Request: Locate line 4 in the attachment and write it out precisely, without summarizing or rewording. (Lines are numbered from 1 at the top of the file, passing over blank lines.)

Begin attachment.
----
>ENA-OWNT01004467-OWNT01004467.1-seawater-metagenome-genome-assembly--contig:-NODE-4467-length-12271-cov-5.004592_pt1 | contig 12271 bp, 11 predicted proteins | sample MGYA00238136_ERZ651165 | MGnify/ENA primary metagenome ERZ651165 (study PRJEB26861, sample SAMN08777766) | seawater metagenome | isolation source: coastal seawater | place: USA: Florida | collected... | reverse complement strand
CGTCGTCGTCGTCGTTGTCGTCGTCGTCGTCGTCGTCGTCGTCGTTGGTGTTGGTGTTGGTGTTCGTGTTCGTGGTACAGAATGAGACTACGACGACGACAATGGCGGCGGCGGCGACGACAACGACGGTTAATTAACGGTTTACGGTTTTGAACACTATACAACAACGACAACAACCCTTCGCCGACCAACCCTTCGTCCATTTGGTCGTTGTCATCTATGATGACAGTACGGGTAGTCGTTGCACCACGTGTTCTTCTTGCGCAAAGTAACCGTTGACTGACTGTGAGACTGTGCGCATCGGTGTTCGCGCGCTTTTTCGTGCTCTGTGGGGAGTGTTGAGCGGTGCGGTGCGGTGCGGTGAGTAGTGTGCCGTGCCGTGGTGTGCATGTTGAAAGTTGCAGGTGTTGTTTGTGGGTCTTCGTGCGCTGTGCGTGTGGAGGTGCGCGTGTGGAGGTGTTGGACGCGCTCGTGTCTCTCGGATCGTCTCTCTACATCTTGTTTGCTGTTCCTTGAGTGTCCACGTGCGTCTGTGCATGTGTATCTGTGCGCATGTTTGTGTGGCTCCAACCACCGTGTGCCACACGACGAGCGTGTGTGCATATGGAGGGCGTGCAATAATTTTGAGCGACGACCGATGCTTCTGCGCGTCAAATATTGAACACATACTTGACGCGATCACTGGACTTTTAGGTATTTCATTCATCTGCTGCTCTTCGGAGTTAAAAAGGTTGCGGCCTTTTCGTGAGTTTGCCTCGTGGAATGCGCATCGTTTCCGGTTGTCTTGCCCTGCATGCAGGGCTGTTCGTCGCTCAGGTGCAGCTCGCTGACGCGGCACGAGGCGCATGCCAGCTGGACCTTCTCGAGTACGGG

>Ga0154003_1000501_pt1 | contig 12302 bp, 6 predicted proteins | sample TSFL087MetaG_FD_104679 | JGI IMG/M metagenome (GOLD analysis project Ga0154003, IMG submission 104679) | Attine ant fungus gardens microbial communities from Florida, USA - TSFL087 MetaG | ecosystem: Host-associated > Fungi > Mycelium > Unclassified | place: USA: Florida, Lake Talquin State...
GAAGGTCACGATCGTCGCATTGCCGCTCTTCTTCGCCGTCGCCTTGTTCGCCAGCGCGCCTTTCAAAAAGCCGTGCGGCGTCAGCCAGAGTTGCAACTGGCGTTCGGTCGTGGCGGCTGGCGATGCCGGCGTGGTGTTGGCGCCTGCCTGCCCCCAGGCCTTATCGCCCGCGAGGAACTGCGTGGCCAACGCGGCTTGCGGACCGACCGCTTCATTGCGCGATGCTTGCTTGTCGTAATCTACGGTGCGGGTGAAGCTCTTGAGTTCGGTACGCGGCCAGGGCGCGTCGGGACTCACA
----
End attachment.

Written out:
GAAGGTCACGATCGTCGCATTGCCGCTCTTCTTCGCCGTCGCCTTGTTCGCCAGCGCGCCTTTCAAAAAGCCGTGCGGCGTCAGCCAGAGTTGCAACTGGCGTTCGGTCGTGGCGGCTGGCGATGCCGGCGTGGTGTTGGCGCCTGCCTGCCCCCAGGCCTTATCGCCCGCGAGGAACTGCGTGGCCAACGCGGCTTGCGGACCGACCGCTTCATTGCGCGATGCTTGCTTGTCGTAATCTACGGTGCGGGTGAAGCTCTTGAGTTCGGTACGCGGCCAGGGCGCGTCGGGACTCACA